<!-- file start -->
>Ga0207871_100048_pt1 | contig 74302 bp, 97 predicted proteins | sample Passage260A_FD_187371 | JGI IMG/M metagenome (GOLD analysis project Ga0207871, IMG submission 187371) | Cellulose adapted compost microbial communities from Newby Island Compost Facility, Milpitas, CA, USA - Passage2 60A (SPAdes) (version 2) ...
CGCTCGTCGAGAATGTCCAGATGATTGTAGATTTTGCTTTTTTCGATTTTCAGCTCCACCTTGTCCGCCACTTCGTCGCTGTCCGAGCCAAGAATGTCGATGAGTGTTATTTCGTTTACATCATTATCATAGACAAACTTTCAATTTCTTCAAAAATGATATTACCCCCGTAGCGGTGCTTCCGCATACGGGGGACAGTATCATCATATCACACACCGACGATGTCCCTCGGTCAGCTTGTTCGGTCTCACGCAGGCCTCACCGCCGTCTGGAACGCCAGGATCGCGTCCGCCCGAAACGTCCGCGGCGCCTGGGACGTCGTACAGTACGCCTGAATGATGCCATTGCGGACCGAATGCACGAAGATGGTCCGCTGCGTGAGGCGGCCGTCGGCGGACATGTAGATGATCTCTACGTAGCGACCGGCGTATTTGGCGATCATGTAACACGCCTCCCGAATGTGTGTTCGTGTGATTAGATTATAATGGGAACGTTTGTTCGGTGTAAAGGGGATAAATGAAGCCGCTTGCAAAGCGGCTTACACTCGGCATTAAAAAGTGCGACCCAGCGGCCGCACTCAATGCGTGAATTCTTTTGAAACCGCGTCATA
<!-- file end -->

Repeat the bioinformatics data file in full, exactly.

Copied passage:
>Ga0207871_100048_pt1 | contig 74302 bp, 97 predicted proteins | sample Passage260A_FD_187371 | JGI IMG/M metagenome (GOLD analysis project Ga0207871, IMG submission 187371) | Cellulose adapted compost microbial communities from Newby Island Compost Facility, Milpitas, CA, USA - Passage2 60A (SPAdes) (version 2) ...
CGCTCGTCGAGAATGTCCAGATGATTGTAGATTTTGCTTTTTTCGATTTTCAGCTCCACCTTGTCCGCCACTTCGTCGCTGTCCGAGCCAAGAATGTCGATGAGTGTTATTTCGTTTACATCATTATCATAGACAAACTTTCAATTTCTTCAAAAATGATATTACCCCCGTAGCGGTGCTTCCGCATACGGGGGACAGTATCATCATATCACACACCGACGATGTCCCTCGGTCAGCTTGTTCGGTCTCACGCAGGCCTCACCGCCGTCTGGAACGCCAGGATCGCGTCCGCCCGAAACGTCCGCGGCGCCTGGGACGTCGTACAGTACGCCTGAATGATGCCATTGCGGACCGAATGCACGAAGATGGTCCGCTGCGTGAGGCGGCCGTCGGCGGACATGTAGATGATCTCTACGTAGCGACCGGCGTATTTGGCGATCATGTAACACGCCTCCCGAATGTGTGTTCGTGTGATTAGATTATAATGGGAACGTTTGTTCGGTGTAAAGGGGATAAATGAAGCCGCTTGCAAAGCGGCTTACACTCGGCATTAAAAAGTGCGACCCAGCGGCCGCACTCAATGCGTGAATTCTTTTGAAACCGCGTCATA